Why should I be honoured with a visit from the mother of my Lord?
Mary set out and went as quickly as she could to a town in the hill country of Judah. She went into Zechariah’s house and greeted Elizabeth. Now as soon as Elizabeth heard Mary’s greeting, the child leapt in her womb and Elizabeth was filled with the Holy Spirit. She gave a loud cry and said, ‘Of all women you are the most blessed, and blessed is the fruit of your womb. Why should I be honoured with a visit from the mother of my Lord? For the moment your greeting reached my ears, the child in my womb leapt for joy. Yes, blessed is she who believed that the promise made her by the Lord would be fulfilled.’
The gospels of the past three weeks have had a male cast, reflecting the male-dominated world of the middle-eastern culture into which the long-awaited Jesus would be born. This gospel shifts completely to the world of women and two expectant women who have learned Advent – to wait, to pray and to have their minds changed.
St Luke is, for his time, unusually, maybe uniquely attuned to women, the poor and marginal and children – all those in the world of their time who were habitually overlooked or devalued. His attention to them reflects the good news of Jesus that seen in the light of God there simply are no marginal, no second-class, no disposable groups. Our contemporary concern – in what is left of liberal democracy – for minorities, equal rights for women and economic justice can also, even if at less depth of understanding, reflect this wisdom of universal equality. So, even if nature is not fair in the way it hands out its gifts, humans can be just in the way they protect and respect the least fortunate.
Despite cultural differences, justice is an inborn instinct arising from the essential goodness of human nature. This goodness is God. It reveals the capacity of the human to be divinised just as the child that leapt in Elizabeth’s womb in the presence of the embryo in Mary’s testifies to the divine capacity to become flesh. In Advent, we may not be sure whether we are coming to God or God is coming to us and the conclusion must be both movements are inseparable.
Centuries of paintings of the Visitation show the girl Mary and the older woman Elizabeth embracing each other. When John, Elizabeth’s child leapt, Mary her kinswoman heard another declaration of the meaning of her own baby. Again she says nothing, barely understanding anything of the mystery she has been engulfed in.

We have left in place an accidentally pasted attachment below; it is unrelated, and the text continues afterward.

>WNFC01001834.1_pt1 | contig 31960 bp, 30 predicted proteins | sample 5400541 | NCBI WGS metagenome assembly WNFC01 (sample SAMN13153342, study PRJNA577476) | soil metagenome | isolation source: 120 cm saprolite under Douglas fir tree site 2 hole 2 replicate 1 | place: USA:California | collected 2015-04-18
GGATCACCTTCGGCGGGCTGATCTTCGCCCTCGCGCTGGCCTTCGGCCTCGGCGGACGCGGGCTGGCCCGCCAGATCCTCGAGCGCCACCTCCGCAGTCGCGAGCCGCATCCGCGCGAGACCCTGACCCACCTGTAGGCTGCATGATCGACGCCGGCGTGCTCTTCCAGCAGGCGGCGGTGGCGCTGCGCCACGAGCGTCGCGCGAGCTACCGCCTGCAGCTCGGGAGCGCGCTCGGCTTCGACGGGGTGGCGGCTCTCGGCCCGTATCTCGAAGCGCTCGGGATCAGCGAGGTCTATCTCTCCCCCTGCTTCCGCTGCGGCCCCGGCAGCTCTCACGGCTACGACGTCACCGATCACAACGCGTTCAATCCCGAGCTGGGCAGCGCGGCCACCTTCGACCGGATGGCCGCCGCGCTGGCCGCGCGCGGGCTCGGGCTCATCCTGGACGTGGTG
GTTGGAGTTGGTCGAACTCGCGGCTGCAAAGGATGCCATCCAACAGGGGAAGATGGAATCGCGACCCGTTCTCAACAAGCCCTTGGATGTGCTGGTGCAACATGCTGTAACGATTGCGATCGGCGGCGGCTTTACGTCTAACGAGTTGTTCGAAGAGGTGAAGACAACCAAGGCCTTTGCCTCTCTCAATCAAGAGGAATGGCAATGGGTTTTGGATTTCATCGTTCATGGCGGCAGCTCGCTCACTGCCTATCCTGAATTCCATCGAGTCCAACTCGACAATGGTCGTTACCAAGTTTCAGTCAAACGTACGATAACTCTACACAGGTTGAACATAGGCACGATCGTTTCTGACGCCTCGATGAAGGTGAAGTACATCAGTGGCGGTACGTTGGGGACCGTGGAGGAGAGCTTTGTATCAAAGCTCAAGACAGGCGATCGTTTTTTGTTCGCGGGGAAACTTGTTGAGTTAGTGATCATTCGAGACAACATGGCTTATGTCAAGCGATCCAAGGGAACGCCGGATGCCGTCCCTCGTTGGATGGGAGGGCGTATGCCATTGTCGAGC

At the Annunciation Mary only said yes. In the stories of the birth, the exile and the return to Nazareth, she is silent. She rebukes the boy Jesus for causing her anxiety when he disappears in the Temple and she speaks to him at the wedding feast. Otherwise her luminous presence in the gospels is silent, conscious, concerned, committed even at the foot of the Cross, to the one she and the world had waited for. Her silence in the presence of mystery is the model of contemplation for our own time that often veers between reductionism and superstition.
Of course we know little or nothing of the historic origins of symbolic stories like these and we never will. But we are no less capable of being awakened and moved by the reality they expose. The Advent mind is holistic, open to profound and beautiful, evocative symbols that convey truth intuitively and directly. We feel something leap in us but we can’t yet see it fully.
Advent after all is about gestation, the experience of an unseen presence in the womb of our spirit. This is powerful in itself – as is our quiet meditation in which the process of growth is largely known only through its fruits. Birth is another stage of reality’s self-revelation proving what we knew without knowing. But even birth doesn’t settle the matter because it opens the mystery even wider.
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